In one of the most hopeful pieces written in years on health care reform, the New Yorker‘s Atul Gawande suggests that treating chronic problem patients a lot better may be the key to actually lowering costs. Dr. Jeffrey Brenner of Camden, NJ, is leading the way.
Brenner wasn’t all that interested in costs; he was more interested in helping people who received bad health care. But in his experience the people with the highest medical costs—the people cycling in and out of the hospital—were usually the people receiving the worst care. “Emergency-room visits and hospital admissions should be considered failures of the health-care system until proven otherwise,” he told me—failures of prevention and of timely, effective care.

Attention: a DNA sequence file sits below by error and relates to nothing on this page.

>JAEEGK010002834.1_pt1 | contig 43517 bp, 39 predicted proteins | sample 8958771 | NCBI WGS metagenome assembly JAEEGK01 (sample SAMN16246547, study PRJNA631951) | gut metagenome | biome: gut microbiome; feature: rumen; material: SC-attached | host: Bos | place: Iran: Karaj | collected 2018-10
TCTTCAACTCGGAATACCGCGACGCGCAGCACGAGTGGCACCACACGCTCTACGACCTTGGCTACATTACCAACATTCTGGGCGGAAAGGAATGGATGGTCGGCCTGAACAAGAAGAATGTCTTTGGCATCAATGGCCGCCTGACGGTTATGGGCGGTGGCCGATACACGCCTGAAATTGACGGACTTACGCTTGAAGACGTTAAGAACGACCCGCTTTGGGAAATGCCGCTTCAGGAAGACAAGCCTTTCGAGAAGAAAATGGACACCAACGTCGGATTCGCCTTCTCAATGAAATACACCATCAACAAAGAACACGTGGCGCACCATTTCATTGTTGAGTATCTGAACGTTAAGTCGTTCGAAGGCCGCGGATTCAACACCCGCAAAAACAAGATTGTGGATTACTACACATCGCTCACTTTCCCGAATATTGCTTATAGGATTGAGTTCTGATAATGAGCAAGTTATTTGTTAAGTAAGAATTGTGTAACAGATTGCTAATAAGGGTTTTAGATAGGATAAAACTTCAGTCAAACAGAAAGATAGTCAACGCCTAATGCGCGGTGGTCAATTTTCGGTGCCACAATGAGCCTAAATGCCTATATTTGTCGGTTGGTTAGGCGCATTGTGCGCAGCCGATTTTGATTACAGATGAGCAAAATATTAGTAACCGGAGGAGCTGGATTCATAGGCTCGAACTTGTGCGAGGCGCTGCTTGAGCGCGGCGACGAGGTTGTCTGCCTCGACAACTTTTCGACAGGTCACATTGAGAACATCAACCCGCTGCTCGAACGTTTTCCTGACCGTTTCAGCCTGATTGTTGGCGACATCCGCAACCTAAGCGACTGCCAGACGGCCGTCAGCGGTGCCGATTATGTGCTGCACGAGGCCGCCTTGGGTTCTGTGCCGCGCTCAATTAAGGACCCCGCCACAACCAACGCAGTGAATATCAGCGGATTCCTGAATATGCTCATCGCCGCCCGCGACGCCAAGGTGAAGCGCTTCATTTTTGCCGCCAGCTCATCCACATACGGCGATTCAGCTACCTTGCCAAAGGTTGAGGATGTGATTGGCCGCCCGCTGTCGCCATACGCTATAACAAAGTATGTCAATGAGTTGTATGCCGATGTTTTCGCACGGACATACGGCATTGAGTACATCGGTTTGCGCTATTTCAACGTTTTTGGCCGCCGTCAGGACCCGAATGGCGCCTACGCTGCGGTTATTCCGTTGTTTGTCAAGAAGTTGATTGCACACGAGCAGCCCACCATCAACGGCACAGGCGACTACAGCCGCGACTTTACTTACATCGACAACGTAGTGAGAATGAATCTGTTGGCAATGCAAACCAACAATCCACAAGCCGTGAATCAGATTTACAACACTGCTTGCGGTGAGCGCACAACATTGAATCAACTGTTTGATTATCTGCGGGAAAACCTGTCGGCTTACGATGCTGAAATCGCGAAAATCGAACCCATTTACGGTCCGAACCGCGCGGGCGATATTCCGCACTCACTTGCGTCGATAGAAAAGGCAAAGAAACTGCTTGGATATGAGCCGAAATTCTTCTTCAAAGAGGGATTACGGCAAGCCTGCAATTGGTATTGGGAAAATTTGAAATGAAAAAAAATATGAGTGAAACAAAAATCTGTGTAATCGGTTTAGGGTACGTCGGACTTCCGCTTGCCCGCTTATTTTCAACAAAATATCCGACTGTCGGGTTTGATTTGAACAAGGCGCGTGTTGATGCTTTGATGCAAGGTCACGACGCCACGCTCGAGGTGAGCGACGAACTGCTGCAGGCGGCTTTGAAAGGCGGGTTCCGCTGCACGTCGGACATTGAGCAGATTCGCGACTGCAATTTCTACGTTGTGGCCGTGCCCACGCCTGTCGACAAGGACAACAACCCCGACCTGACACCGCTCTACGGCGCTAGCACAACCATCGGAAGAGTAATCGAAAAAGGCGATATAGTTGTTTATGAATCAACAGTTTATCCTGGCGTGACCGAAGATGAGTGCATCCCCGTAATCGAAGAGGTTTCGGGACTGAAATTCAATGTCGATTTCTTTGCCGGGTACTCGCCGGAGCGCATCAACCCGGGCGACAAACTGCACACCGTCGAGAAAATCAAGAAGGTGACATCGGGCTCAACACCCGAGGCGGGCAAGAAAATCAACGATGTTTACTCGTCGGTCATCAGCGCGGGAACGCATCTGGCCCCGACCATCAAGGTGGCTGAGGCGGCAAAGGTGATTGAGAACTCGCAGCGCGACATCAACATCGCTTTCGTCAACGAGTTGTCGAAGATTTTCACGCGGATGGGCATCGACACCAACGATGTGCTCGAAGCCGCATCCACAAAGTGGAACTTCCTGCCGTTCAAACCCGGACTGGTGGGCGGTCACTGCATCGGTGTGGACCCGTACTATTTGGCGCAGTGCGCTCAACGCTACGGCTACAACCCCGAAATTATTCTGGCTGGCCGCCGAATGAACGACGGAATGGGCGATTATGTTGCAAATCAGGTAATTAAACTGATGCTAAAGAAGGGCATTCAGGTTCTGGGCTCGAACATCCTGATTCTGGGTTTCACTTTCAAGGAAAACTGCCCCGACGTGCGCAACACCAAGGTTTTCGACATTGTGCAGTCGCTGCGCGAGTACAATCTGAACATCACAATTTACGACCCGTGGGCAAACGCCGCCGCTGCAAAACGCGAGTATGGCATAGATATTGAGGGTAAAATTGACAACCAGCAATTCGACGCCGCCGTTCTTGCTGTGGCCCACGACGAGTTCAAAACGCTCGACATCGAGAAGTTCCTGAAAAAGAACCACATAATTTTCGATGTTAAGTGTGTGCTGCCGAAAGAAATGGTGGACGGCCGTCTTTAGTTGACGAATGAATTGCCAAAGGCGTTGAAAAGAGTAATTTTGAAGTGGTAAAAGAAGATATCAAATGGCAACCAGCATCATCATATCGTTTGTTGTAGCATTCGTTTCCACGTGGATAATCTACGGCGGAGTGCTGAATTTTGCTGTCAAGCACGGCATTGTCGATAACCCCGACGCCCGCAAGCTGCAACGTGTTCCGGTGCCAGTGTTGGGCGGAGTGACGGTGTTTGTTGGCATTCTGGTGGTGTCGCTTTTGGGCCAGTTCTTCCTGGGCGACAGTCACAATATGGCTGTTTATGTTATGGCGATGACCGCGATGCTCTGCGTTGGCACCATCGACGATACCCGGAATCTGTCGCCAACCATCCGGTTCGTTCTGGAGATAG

Can a new approach to an old problem actually solve it? For America’s sake, let’s hope so.
Found by Alicia via The New Yorker.